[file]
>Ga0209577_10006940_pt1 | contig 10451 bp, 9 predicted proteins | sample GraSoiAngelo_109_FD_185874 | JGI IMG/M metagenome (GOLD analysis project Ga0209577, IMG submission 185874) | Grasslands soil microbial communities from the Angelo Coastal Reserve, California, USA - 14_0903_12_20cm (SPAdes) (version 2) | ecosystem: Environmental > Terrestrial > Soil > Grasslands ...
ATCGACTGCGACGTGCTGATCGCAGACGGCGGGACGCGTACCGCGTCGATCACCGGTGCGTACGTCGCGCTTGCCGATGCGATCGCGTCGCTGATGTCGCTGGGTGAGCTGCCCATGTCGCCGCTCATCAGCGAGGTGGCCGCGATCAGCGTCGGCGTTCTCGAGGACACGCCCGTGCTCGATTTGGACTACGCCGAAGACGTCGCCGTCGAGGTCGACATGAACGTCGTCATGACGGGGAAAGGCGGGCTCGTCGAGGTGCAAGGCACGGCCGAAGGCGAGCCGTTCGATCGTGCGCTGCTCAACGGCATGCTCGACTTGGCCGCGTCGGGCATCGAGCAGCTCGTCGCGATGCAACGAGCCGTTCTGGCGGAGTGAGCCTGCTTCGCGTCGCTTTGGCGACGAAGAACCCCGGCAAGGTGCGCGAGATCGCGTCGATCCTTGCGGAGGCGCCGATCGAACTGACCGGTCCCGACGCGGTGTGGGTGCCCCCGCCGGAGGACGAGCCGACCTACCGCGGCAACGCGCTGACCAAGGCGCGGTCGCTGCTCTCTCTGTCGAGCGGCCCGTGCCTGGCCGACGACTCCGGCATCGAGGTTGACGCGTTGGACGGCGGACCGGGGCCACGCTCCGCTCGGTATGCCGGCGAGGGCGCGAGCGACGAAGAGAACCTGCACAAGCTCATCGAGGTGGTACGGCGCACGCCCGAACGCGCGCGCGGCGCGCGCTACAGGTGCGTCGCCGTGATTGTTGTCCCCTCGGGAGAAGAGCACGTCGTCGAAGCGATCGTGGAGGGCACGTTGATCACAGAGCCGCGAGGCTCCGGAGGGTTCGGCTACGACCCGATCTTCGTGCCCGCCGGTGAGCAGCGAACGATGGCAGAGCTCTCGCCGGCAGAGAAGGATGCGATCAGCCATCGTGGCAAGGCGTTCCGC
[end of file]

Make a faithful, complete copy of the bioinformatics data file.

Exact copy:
>Ga0209577_10006940_pt1 | contig 10451 bp, 9 predicted proteins | sample GraSoiAngelo_109_FD_185874 | JGI IMG/M metagenome (GOLD analysis project Ga0209577, IMG submission 185874) | Grasslands soil microbial communities from the Angelo Coastal Reserve, California, USA - 14_0903_12_20cm (SPAdes) (version 2) | ecosystem: Environmental > Terrestrial > Soil > Grasslands ...
ATCGACTGCGACGTGCTGATCGCAGACGGCGGGACGCGTACCGCGTCGATCACCGGTGCGTACGTCGCGCTTGCCGATGCGATCGCGTCGCTGATGTCGCTGGGTGAGCTGCCCATGTCGCCGCTCATCAGCGAGGTGGCCGCGATCAGCGTCGGCGTTCTCGAGGACACGCCCGTGCTCGATTTGGACTACGCCGAAGACGTCGCCGTCGAGGTCGACATGAACGTCGTCATGACGGGGAAAGGCGGGCTCGTCGAGGTGCAAGGCACGGCCGAAGGCGAGCCGTTCGATCGTGCGCTGCTCAACGGCATGCTCGACTTGGCCGCGTCGGGCATCGAGCAGCTCGTCGCGATGCAACGAGCCGTTCTGGCGGAGTGAGCCTGCTTCGCGTCGCTTTGGCGACGAAGAACCCCGGCAAGGTGCGCGAGATCGCGTCGATCCTTGCGGAGGCGCCGATCGAACTGACCGGTCCCGACGCGGTGTGGGTGCCCCCGCCGGAGGACGAGCCGACCTACCGCGGCAACGCGCTGACCAAGGCGCGGTCGCTGCTCTCTCTGTCGAGCGGCCCGTGCCTGGCCGACGACTCCGGCATCGAGGTTGACGCGTTGGACGGCGGACCGGGGCCACGCTCCGCTCGGTATGCCGGCGAGGGCGCGAGCGACGAAGAGAACCTGCACAAGCTCATCGAGGTGGTACGGCGCACGCCCGAACGCGCGCGCGGCGCGCGCTACAGGTGCGTCGCCGTGATTGTTGTCCCCTCGGGAGAAGAGCACGTCGTCGAAGCGATCGTGGAGGGCACGTTGATCACAGAGCCGCGAGGCTCCGGAGGGTTCGGCTACGACCCGATCTTCGTGCCCGCCGGTGAGCAGCGAACGATGGCAGAGCTCTCGCCGGCAGAGAAGGATGCGATCAGCCATCGTGGCAAGGCGTTCCGC